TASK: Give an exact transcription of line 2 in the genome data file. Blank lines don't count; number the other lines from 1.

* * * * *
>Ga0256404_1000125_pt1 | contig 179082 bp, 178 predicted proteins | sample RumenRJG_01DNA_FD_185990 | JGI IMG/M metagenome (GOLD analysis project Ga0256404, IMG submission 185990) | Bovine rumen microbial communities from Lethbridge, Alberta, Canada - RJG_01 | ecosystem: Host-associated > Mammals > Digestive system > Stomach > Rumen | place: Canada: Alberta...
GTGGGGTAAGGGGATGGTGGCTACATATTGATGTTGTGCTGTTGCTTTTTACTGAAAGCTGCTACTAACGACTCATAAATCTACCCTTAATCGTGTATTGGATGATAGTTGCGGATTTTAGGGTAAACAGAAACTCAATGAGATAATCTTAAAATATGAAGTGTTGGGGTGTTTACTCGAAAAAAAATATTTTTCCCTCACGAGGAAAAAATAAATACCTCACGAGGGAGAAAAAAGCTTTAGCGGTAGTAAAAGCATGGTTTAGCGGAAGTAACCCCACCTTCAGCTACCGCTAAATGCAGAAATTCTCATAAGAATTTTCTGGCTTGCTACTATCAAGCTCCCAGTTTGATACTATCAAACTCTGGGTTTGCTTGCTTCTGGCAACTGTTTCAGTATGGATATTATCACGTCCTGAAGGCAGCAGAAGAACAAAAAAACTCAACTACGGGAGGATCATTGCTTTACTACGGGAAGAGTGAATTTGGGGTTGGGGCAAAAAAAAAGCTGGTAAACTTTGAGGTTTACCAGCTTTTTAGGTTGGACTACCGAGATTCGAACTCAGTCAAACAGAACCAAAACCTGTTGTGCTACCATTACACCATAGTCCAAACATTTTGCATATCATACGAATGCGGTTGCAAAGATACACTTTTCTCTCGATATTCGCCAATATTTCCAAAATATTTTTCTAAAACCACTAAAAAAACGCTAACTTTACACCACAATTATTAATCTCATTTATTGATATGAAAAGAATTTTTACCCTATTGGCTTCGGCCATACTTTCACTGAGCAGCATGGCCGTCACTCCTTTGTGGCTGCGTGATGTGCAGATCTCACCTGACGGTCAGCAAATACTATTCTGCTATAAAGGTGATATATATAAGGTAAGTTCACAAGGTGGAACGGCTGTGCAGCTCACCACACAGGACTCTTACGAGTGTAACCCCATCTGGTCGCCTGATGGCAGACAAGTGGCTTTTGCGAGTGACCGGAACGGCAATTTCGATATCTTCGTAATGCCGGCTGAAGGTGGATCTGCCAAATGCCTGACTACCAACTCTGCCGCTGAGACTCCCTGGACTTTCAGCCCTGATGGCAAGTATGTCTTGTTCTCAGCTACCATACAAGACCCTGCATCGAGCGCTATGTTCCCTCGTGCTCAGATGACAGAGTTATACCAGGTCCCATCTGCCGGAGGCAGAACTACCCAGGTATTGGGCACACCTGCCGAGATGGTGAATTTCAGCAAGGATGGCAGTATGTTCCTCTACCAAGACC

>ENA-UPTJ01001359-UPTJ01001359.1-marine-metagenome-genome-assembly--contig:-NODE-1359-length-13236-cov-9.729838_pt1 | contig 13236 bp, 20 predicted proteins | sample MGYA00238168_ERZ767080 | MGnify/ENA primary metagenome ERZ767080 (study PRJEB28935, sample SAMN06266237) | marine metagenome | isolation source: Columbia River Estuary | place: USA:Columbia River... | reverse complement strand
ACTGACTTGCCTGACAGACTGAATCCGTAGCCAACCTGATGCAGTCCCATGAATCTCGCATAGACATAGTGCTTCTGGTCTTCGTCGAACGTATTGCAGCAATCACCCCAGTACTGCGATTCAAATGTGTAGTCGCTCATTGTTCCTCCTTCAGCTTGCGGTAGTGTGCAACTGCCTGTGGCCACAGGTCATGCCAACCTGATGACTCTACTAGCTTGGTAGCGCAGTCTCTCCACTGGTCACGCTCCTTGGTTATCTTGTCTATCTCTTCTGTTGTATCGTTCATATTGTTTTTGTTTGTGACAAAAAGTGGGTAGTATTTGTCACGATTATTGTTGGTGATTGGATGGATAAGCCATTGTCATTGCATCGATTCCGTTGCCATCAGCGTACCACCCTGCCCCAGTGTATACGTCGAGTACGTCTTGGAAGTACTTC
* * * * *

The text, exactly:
GTGGGGTAAGGGGATGGTGGCTACATATTGATGTTGTGCTGTTGCTTTTTACTGAAAGCTGCTACTAACGACTCATAAATCTACCCTTAATCGTGTATTGGATGATAGTTGCGGATTTTAGGGTAAACAGAAACTCAATGAGATAATCTTAAAATATGAAGTGTTGGGGTGTTTACTCGAAAAAAAATATTTTTCCCTCACGAGGAAAAAATAAATACCTCACGAGGGAGAAAAAAGCTTTAGCGGTAGTAAAAGCATGGTTTAGCGGAAGTAACCCCACCTTCAGCTACCGCTAAATGCAGAAATTCTCATAAGAATTTTCTGGCTTGCTACTATCAAGCTCCCAGTTTGATACTATCAAACTCTGGGTTTGCTTGCTTCTGGCAACTGTTTCAGTATGGATATTATCACGTCCTGAAGGCAGCAGAAGAACAAAAAAACTCAACTACGGGAGGATCATTGCTTTACTACGGGAAGAGTGAATTTGGGGTTGGGGCAAAAAAAAAGCTGGTAAACTTTGAGGTTTACCAGCTTTTTAGGTTGGACTACCGAGATTCGAACTCAGTCAAACAGAACCAAAACCTGTTGTGCTACCATTACACCATAGTCCAAACATTTTGCATATCATACGAATGCGGTTGCAAAGATACACTTTTCTCTCGATATTCGCCAATATTTCCAAAATATTTTTCTAAAACCACTAAAAAAACGCTAACTTTACACCACAATTATTAATCTCATTTATTGATATGAAAAGAATTTTTACCCTATTGGCTTCGGCCATACTTTCACTGAGCAGCATGGCCGTCACTCCTTTGTGGCTGCGTGATGTGCAGATCTCACCTGACGGTCAGCAAATACTATTCTGCTATAAAGGTGATATATATAAGGTAAGTTCACAAGGTGGAACGGCTGTGCAGCTCACCACACAGGACTCTTACGAGTGTAACCCCATCTGGTCGCCTGATGGCAGACAAGTGGCTTTTGCGAGTGACCGGAACGGCAATTTCGATATCTTCGTAATGCCGGCTGAAGGTGGATCTGCCAAATGCCTGACTACCAACTCTGCCGCTGAGACTCCCTGGACTTTCAGCCCTGATGGCAAGTATGTCTTGTTCTCAGCTACCATACAAGACCCTGCATCGAGCGCTATGTTCCCTCGTGCTCAGATGACAGAGTTATACCAGGTCCCATCTGCCGGAGGCAGAACTACCCAGGTATTGGGCACACCTGCCGAGATGGTGAATTTCAGCAAGGATGGCAGTATGTTCCTCTACCAAGACC